Kevin's last walk

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Barry Adkins, second from left, leads the way Sunday during Kevinís Last Stop, the final portion of Kevinís Last Walk to bring his sonís ashes to Kalispell. Joining him are Jim Lynch, director of transportation, and Kalispell Mayor Pam Kennedy. Adkins began the walk Feb. 24, two days before what would have been Kevinís 20th birthday and has walked about 1,400 miles. Kevin died of alcohol poisoning at age 18. Kristine Paulsen/Daily Inter Lake
By JOHN STANG The Daily Inter Lake

It was a 2 a.m. phone call intended for his sisters. Typically, that garbly message should have been an invitation for his two sisters to razz him later.

Less than two months out of high school, Adkins has just move out of his Gilbert, Ariz., home into a rented house with three friends.

It was a housewarming party - with lots of booze.

After midnight, Adkins downed six or seven shots of hard liquor.

After the phone call, he passed out. He never woke up, even when his friends shaved his head and legs - a gag that he would have appreciated.

Adkins died maybe an hour after that phone call from alcohol poisoning.

A .36 percent blood-alcohol level. More than four times what it takes to get arrested for drunken driving.

At 8:30 a.m., police told his parents, Barry and Beverly Adkins, about their son's death.

"It was just a party. You'd think it'd be no harm, no foul. But someone died that night. It was Kevin," his father said.

Barry Adkins played the recording of the voice mail and talked about his son and teen drinking - especially binge drinking - to about 125 people Sunday at the Majestic Valley Arena. The arena was the last stop on a roughly 1,400-mile walk from Gilbert to Kalispell to raise awareness of teen drinking.

"Each of you can make something good out of this. Ö I ask each of you to find that something and make it happen. That's what you can do for us and Kevin," he told the crowd.

About 90 people, including Kalispell Mayor Pam Kennedy and Montana Transportation Director Jim Lynch, accompanied Adkins on the last three miles of his journey Sunday morning - walking from Lowe's to Majestic Valley Arena along U.S. 93.

At least half wore white T-shirts, and a few wore yellow bandannas mentioning the walk and its sponsor's Web address: www.notmykid.org.

Danielle McFarland pushed a stroller holding her 3 1/2-year-old daughter, Kendra. Her son, Chris Gauthier, and his friend Ben Therrien, both 17, walked with her.

"It's a good cause," McFarland said.

Kendra came along because her mom wanted to start ingraining an anti-drinking and pro-volunteering attitude in her daughter.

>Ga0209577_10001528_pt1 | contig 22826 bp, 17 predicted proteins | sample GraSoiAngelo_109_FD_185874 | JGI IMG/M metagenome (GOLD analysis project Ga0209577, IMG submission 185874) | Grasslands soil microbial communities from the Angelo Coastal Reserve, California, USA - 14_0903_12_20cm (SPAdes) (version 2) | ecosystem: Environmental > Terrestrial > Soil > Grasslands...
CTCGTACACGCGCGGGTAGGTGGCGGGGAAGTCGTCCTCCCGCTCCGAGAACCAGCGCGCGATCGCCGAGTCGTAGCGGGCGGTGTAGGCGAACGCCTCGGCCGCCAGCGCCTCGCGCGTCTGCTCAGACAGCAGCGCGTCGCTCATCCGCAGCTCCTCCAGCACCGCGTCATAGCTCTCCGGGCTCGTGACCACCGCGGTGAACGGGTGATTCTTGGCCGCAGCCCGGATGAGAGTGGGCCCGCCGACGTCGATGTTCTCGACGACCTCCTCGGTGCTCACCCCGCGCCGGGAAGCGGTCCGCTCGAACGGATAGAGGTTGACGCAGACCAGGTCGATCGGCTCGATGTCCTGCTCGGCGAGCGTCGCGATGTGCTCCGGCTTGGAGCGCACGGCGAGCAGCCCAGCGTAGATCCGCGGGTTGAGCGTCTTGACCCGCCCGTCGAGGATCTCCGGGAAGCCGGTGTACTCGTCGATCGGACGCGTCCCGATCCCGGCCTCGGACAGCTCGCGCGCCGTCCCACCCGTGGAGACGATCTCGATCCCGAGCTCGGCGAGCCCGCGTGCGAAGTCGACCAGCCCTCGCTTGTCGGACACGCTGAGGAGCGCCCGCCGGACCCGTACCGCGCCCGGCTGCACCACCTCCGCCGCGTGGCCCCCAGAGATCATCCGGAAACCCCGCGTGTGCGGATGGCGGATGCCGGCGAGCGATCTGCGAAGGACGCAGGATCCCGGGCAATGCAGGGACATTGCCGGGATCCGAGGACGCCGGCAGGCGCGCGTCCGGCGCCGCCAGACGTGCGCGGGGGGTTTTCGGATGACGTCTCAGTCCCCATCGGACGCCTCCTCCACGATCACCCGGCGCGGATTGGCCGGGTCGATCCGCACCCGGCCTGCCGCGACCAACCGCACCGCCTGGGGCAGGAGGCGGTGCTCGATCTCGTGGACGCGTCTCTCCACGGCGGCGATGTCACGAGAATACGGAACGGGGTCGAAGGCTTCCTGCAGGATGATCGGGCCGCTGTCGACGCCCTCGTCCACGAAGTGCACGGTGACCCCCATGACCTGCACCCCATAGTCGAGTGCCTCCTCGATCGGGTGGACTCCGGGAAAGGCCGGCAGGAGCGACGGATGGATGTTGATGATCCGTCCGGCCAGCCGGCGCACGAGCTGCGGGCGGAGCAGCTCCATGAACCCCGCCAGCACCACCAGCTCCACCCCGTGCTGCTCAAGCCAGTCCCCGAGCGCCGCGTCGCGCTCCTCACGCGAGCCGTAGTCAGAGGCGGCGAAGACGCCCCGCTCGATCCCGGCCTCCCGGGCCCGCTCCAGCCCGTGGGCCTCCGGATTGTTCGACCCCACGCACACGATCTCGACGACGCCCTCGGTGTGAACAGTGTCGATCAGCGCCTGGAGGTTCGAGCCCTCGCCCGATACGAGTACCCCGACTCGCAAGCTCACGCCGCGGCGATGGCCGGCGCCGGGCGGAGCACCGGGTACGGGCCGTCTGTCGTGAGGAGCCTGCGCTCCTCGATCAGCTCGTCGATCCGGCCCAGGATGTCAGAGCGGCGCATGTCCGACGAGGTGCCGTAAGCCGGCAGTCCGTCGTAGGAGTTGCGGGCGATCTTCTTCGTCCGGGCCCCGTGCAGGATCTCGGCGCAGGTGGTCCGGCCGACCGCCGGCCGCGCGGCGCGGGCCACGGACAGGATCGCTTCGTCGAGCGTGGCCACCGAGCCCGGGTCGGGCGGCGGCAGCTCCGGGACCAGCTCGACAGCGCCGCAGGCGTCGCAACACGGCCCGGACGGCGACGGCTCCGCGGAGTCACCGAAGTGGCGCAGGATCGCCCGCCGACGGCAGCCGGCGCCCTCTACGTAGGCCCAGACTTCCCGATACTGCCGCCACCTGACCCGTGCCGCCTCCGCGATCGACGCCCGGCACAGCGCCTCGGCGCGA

"This is something close to my heart Ö to educate people about binge drinking and underage drinking," said walker and former drug-and-alcohol counselor Beverly Wood.

With his wife handling the logistics, Adkins decided to carry his son's ashes from Arizona through Utah and Idaho to the Flathead Valley.

Adkins grew up in Kalispell and has plenty of family in the Flathead. Kevin Adkins - a hard-core outdoorsman who wanted to become a game warden and own a small ranch - once told his father that he felt happiest in Montana.

Kevin Adkins' favorite movie was the television Western "Lonesome Dove." in that film, a dying cowboy asked his partner to be taken back to Texas for burial because that was the land that he loved.

Barry and Beverly Adkins decided to do the same.

Adkins carried his son's ashes in his backpack. They will be scattered later this week in a private ceremony on a relative's land.

Starting in February, Adkins averaged about 100 miles a week on his trek. He estimated he spoke to about 15,000 people in numerous lectures and assemblies along the way. He went through five pairs of shoes.

Adkins, 48, thought frequently about his son while walking. He said he believes his son would be pleased with the hike.

The father arrived in Kalispell a while ago, but waited until Sunday to do the final three miles because that's when the arena was reserved.

The trek's finish "hasn't hit me yet. I'm on the inside looking out, not focusing on where I am," he said.

Adkins believes he will continue to speak publicly about the dangers of underage and binge drinking, but is not sure in what ways.

He already talks with classes of people convicted of drunken driving and being underage drinkers - as well as other groups of chemically dependent people.

"I tell them they are the lucky ones because they're here. Kevin was the unlucky one," Adkins said.

And Adkins noted that little Colin likely will have no memories of his uncle who loved him.

Although he wonders whether he could have done something different, Adkins noted that his son bears the ultimate responsibility for his binge-drinking death. The father has forgiven his son's friends and fellow partygoers.

"Kevin was like most teens," he said. "He thought he was 10 feet tall and bulletproof."

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